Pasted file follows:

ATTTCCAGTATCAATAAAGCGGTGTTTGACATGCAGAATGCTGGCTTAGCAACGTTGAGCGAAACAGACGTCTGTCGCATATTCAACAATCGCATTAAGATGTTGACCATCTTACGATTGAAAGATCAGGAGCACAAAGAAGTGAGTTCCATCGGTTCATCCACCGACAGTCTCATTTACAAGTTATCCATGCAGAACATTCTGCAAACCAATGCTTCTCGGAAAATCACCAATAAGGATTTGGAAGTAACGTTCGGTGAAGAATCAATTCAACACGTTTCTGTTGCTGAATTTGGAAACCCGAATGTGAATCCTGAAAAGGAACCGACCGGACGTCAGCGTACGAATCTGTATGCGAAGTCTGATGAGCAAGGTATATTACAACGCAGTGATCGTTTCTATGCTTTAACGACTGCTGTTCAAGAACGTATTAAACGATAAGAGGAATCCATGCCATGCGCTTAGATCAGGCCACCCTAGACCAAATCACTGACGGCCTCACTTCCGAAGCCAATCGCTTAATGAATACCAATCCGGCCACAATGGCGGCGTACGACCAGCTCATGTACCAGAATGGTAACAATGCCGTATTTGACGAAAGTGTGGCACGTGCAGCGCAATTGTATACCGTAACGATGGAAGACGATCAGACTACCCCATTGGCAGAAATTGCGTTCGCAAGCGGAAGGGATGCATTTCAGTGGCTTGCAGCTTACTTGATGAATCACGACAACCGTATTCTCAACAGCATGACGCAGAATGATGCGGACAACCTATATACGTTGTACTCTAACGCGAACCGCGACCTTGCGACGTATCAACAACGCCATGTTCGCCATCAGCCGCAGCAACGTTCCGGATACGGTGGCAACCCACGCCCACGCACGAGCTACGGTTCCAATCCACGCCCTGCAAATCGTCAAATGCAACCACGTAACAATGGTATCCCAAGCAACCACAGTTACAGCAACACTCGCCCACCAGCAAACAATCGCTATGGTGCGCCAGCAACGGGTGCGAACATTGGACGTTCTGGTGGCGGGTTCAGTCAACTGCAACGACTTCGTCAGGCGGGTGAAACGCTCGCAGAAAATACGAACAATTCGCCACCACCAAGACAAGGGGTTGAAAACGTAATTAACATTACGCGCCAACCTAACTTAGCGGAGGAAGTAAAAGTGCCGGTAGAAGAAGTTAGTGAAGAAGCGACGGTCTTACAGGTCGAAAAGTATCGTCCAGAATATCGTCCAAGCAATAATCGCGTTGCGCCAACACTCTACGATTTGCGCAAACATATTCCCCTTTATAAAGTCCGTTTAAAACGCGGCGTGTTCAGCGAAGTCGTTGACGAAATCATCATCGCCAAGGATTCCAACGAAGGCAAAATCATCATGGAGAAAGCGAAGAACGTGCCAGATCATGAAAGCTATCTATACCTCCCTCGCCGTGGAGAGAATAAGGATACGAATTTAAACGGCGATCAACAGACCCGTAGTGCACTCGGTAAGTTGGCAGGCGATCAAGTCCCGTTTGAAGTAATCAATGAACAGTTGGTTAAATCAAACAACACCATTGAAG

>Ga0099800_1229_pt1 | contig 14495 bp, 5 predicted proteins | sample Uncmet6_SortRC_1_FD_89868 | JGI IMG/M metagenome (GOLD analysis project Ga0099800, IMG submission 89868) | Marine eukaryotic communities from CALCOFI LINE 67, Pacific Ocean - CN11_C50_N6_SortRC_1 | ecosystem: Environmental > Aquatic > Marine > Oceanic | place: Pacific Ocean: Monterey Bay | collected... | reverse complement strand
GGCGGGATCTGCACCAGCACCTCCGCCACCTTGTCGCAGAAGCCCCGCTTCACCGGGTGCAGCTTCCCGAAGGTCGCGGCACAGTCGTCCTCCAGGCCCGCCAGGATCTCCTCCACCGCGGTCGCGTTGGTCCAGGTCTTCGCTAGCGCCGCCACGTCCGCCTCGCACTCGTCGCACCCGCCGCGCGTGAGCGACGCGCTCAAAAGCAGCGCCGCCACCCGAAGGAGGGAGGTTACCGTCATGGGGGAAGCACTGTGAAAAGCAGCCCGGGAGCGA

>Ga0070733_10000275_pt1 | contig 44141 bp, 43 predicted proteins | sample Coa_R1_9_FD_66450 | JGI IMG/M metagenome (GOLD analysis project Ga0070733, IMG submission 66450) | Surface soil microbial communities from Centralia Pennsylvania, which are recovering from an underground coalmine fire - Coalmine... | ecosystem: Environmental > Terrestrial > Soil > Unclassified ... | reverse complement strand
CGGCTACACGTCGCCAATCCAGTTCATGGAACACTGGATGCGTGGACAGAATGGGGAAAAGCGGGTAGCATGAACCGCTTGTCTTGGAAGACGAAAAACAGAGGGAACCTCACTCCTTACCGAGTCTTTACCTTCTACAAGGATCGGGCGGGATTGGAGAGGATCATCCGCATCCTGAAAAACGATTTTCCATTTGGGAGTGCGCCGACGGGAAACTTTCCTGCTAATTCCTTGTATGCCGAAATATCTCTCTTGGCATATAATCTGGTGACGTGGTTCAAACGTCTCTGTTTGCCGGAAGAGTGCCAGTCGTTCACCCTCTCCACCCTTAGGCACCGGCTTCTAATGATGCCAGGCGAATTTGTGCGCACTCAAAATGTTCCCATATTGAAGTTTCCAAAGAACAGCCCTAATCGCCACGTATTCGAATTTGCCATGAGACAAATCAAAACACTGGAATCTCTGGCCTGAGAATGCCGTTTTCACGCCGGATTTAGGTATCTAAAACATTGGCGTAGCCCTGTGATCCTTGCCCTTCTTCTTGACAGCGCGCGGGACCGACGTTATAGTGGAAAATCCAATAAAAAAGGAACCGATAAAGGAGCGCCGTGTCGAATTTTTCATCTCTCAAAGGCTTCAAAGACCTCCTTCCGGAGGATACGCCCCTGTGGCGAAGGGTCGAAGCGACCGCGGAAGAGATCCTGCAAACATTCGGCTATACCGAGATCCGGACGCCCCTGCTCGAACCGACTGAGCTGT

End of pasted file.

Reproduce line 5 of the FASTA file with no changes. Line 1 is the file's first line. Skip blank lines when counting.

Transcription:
CGGCTACACGTCGCCAATCCAGTTCATGGAACACTGGATGCGTGGACAGAATGGGGAAAAGCGGGTAGCATGAACCGCTTGTCTTGGAAGACGAAAAACAGAGGGAACCTCACTCCTTACCGAGTCTTTACCTTCTACAAGGATCGGGCGGGATTGGAGAGGATCATCCGCATCCTGAAAAACGATTTTCCATTTGGGAGTGCGCCGACGGGAAACTTTCCTGCTAATTCCTTGTATGCCGAAATATCTCTCTTGGCATATAATCTGGTGACGTGGTTCAAACGTCTCTGTTTGCCGGAAGAGTGCCAGTCGTTCACCCTCTCCACCCTTAGGCACCGGCTTCTAATGATGCCAGGCGAATTTGTGCGCACTCAAAATGTTCCCATATTGAAGTTTCCAAAGAACAGCCCTAATCGCCACGTATTCGAATTTGCCATGAGACAAATCAAAACACTGGAATCTCTGGCCTGAGAATGCCGTTTTCACGCCGGATTTAGGTATCTAAAACATTGGCGTAGCCCTGTGATCCTTGCCCTTCTTCTTGACAGCGCGCGGGACCGACGTTATAGTGGAAAATCCAATAAAAAAGGAACCGATAAAGGAGCGCCGTGTCGAATTTTTCATCTCTCAAAGGCTTCAAAGACCTCCTTCCGGAGGATACGCCCCTGTGGCGAAGGGTCGAAGCGACCGCGGAAGAGATCCTGCAAACATTCGGCTATACCGAGATCCGGACGCCCCTGCTCGAACCGACTGAGCTGT